Exploring alternative reasons on why English/British sports teams continue to struggle on the grandest stage
With the Rugby Union World Cup having started recently and England being knocked out at the first hurdle, we have heard once again many commentators discuss why British sporting teams aren’t achieving the success they arguably should be.
When discussing British sport we sadly hear the common myth that foreigners are ruining the chance for home-grown talent. We know that having the best players from around the world playing in our top league’s benefits us vastly.
Yet if we look up and down the country, we see young Brit’s forced to play on rough and often unplayable pitches with poor second-rate equipment provided, making injuries commonplace during games.
As a result of the cuts to local authorities from Whitehall there just simply isn’t the money to provide better facilities to play on, as local councils up and down the country desperately work to try and maintain essential services on an ever tighter budget.
My sympathy lies with the local authorities who are only responding to the pressures placed on them from the national government. My problem is with a national government that fails to understand the importance of community investment. As a result of their failed understanding of the need and importance of investment, we are seeing the chance for the next generation of athletes to turn professional through the amateur route fall dramatically.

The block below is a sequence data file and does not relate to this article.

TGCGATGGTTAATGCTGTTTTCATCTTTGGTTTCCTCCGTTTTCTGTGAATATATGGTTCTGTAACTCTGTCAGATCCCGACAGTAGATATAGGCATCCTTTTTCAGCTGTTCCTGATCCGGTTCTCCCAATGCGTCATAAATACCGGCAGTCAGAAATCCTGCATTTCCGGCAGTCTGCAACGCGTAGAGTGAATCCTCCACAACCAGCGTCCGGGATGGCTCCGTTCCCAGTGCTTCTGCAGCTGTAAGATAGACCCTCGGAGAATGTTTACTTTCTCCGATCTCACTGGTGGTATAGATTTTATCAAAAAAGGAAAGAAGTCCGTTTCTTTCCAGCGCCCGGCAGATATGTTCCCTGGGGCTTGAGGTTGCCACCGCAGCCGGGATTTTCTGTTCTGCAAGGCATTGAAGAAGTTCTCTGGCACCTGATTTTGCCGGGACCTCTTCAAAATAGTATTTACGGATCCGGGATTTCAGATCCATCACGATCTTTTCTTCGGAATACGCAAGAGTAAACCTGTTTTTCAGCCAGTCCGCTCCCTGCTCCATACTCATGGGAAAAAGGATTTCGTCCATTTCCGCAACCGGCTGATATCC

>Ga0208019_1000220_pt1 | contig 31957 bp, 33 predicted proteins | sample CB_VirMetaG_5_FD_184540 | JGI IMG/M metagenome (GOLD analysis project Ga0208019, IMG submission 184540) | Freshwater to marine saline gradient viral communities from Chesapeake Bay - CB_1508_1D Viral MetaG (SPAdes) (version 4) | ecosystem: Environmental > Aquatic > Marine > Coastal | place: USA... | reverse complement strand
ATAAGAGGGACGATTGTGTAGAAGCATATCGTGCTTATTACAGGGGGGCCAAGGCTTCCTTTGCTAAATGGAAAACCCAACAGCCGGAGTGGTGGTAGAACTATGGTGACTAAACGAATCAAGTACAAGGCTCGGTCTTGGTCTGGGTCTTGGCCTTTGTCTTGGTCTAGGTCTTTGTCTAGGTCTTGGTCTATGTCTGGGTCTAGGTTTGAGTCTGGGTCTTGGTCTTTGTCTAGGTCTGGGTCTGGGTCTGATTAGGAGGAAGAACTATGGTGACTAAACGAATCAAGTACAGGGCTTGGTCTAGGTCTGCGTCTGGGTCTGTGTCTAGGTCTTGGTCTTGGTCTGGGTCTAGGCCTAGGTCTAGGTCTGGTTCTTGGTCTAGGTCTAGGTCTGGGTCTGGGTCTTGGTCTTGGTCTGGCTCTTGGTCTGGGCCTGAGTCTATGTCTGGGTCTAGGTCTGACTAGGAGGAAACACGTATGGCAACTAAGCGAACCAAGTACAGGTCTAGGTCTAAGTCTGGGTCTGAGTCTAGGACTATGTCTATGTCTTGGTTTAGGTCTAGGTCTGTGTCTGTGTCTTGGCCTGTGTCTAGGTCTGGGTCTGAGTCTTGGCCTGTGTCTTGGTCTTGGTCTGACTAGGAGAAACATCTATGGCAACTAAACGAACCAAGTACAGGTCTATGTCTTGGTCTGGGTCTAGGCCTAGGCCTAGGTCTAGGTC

In a country as successful as ours both economically and in terms of sporting ability, we should have better options for our youngsters. We should be able to provide the necessary investment to help give them an opportunity at success and benefit all those hard working across society and not just in sport, because if we cannot, how can this government claim it has provided an economic recovery?
This government continues to insist that they have performed an economic miracle and put this country back on its feet. However, not everyone has benefited from this recovery and still we cannot provide adequate equipment and facilities for the next generation of British athletes.
While this may only be a minor factor for some, I believe it plays a big part in our (lack of) success and suggests to me that we will never have success like the greatest nations of the world if we do not have an adequate grass roots game.
Ben Pickles, Bingley Branch